Harrison Lloyd is a Pulitzer-winning photojournalist. His wife and family are making it hard for him to keep his mind on his work when he's in a war zone, and he wants to change jobs to something less stressful. But he's got one last assignment, in war-torn Yugoslavia, in 1991, at the height of the fighting. Word comes back that he apparently died in a building collapse, but his wife Sarah (also a journalist for Newsweek) refuses to believe that he's dead and goes looking for him. She's helped immensely by the photo-journalists Eric Kyle and Marc Stevenson that she runs into over there; together, they're determined to make it through the chaotic landscape to Vukovar, which is not only the nexus of the war but where she believes Harrison is located. Meanwhile, Harrison's son Cesar is looking after his father's prized greenhouse, keeping hope, and flowers, alive. Written by
Jon Reeves <email@example.com>
In the final scene, it is told that Sarah and Harrison have moved to St. Louis and they are seen dancing during this voice-over. This suggests a future occurrence after the climax of the movie, yet Harrison's left arm has reappeared. See more »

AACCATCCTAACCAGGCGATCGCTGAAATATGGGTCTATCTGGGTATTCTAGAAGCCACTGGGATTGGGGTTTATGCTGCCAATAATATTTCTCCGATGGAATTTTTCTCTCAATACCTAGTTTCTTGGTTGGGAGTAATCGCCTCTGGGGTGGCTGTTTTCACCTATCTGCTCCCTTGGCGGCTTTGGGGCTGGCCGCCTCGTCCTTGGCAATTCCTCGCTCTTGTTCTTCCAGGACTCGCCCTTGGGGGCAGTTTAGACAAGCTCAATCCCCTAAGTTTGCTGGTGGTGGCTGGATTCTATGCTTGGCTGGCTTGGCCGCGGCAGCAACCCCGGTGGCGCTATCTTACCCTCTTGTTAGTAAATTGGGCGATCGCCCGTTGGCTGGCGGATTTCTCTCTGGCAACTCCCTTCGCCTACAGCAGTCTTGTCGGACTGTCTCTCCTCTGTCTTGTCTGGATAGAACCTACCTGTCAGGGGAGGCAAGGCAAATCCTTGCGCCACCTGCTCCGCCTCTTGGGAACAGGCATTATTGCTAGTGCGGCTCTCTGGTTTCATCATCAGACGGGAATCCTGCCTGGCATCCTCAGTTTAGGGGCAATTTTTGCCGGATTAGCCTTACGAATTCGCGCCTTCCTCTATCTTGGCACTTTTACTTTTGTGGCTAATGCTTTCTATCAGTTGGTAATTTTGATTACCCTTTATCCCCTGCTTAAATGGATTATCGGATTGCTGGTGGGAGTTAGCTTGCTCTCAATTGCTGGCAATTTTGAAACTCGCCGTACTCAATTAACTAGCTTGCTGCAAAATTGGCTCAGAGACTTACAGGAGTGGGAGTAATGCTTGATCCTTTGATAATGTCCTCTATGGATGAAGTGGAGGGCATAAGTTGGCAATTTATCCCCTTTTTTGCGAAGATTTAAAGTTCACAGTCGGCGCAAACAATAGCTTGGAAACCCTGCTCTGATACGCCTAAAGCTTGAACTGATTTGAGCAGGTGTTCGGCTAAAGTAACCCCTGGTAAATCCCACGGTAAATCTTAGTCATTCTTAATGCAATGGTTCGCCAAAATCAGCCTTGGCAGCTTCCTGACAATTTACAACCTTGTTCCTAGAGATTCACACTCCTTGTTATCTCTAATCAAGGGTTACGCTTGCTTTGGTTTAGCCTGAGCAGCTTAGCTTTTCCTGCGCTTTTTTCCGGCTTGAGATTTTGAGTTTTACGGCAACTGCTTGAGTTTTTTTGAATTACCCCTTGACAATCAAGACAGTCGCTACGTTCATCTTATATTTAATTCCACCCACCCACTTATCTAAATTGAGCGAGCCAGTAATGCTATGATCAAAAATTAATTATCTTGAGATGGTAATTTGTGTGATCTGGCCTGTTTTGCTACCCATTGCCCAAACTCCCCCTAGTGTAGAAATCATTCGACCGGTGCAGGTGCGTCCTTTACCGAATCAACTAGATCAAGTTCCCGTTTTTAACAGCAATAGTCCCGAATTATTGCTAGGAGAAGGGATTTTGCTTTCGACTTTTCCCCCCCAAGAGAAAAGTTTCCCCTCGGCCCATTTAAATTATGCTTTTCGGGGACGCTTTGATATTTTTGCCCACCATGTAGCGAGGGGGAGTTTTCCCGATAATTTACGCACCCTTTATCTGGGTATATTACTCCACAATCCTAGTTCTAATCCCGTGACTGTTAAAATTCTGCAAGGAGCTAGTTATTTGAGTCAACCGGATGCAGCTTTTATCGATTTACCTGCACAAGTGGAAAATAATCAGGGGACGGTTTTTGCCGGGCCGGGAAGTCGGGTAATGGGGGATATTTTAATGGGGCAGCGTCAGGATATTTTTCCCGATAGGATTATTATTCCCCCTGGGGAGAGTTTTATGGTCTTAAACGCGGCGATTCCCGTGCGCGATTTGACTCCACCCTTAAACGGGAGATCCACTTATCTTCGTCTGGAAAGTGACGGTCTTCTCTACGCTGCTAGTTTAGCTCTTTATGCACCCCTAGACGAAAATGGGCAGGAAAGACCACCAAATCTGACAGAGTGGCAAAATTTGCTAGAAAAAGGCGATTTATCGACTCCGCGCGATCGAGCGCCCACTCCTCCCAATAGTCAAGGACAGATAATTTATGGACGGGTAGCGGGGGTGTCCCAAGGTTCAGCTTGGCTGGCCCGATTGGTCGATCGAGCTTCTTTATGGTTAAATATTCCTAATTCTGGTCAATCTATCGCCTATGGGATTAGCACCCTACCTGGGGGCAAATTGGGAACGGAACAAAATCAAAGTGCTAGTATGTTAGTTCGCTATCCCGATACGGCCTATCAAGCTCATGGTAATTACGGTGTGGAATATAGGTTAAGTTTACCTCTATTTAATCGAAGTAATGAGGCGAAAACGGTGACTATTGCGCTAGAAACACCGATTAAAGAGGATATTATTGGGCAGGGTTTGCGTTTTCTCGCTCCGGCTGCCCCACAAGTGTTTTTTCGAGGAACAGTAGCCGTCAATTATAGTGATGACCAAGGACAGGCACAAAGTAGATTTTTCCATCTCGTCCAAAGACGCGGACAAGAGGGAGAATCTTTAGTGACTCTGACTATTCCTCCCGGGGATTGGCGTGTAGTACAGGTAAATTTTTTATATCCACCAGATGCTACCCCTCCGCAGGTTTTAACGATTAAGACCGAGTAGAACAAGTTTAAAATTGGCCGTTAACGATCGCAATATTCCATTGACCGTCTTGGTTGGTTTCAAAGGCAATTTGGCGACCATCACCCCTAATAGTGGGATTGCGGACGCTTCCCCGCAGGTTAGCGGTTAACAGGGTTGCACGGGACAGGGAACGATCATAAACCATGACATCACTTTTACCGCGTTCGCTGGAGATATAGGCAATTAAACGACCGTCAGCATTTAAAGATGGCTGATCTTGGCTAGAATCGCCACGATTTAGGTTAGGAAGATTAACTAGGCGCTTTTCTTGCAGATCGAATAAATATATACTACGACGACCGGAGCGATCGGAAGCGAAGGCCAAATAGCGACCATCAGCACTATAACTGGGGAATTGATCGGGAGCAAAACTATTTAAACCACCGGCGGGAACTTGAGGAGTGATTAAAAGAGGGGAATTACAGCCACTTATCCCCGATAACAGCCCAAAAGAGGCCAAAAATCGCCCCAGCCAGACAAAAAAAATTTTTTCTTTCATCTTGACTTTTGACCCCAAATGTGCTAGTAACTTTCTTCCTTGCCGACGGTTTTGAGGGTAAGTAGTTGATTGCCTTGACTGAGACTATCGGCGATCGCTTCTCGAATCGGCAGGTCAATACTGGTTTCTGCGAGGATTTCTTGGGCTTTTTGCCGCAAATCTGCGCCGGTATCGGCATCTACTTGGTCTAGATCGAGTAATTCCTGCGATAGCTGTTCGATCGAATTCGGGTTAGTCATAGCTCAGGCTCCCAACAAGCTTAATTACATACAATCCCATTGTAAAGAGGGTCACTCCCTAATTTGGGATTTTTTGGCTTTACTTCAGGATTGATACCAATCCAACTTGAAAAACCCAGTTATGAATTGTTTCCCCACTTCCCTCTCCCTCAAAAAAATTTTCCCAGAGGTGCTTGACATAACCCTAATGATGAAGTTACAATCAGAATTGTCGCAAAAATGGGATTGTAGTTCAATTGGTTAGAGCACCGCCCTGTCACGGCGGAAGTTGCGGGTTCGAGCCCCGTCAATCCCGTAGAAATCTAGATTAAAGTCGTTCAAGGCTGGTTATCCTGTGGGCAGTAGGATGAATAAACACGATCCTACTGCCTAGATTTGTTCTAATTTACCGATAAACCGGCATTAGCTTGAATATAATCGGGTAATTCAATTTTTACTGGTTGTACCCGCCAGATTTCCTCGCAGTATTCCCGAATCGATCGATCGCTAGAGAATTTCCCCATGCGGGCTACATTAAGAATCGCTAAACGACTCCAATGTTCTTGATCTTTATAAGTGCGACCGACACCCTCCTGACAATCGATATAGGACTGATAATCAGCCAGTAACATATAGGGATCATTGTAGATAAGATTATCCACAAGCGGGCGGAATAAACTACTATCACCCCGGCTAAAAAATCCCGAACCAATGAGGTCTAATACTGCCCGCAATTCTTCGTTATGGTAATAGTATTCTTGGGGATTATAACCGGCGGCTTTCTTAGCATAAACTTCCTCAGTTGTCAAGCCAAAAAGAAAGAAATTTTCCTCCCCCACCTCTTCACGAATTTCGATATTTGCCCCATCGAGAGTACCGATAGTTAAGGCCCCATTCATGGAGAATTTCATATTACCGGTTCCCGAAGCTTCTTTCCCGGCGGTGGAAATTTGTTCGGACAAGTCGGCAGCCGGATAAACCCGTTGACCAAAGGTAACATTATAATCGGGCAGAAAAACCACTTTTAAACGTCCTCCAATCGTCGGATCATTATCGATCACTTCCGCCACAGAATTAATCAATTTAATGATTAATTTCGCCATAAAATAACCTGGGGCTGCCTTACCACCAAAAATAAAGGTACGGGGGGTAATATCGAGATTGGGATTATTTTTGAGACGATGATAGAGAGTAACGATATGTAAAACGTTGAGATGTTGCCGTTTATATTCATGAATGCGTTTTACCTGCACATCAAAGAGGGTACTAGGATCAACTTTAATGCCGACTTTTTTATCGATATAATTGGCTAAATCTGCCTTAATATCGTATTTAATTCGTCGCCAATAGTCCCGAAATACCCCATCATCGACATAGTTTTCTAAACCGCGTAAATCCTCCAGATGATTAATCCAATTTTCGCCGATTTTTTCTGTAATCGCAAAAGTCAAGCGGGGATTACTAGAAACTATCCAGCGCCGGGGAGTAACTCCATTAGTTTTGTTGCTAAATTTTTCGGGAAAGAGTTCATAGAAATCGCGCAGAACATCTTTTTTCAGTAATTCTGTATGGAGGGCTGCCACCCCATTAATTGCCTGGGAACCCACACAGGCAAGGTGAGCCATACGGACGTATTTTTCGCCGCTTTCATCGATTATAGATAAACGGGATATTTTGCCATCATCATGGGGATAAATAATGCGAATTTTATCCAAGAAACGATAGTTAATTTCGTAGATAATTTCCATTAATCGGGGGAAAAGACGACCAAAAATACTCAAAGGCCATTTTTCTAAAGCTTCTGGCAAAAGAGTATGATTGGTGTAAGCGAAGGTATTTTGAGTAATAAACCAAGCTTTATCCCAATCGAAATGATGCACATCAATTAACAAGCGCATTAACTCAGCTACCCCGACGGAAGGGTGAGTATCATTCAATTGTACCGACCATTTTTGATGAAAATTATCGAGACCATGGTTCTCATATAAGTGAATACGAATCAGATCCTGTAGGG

There are very, very few films that had dared to tackle the controversial subject of wars in the former Yugoslavia and get it right. This is one of them, and done extremely well. Now, if your knowledge on the subject is limited, you may have a hard time following the politics of it. However, you shouldn't let that prevent you from viewing it; because in its core, it's actually a very basic and touching human story. It is surprisingly accurate, moving, harrowing, suspenseful and (dare I say) very entertaining. It's a work of fiction but actually based on some real and well documented incidents (the infamous, bloody invasion of Vukovar, Croatia, and the crimes committed by the Serbs against Croatian people during this time). The acting is excellent all around (Brody, Gleeson and Strathairn especially), but the real star of this film is the lovely Andie MacDowell. The actress (Four Weddings and a Funeral) who has, by some, on occasion been heavily criticized for her 'limited' acting abilities, in this film more than proves her worth. In a very difficult, dramatic role, Ms. MacDowell gives an Oscar-caliber performance that is both heartbreaking and very brave. You should check it out, even if you know nothing about this period of tragic Croatian history. See it for its remarkable story, tight editing, sweeping cinematography and superb performances by Andie MacDowell and Adrien Brody
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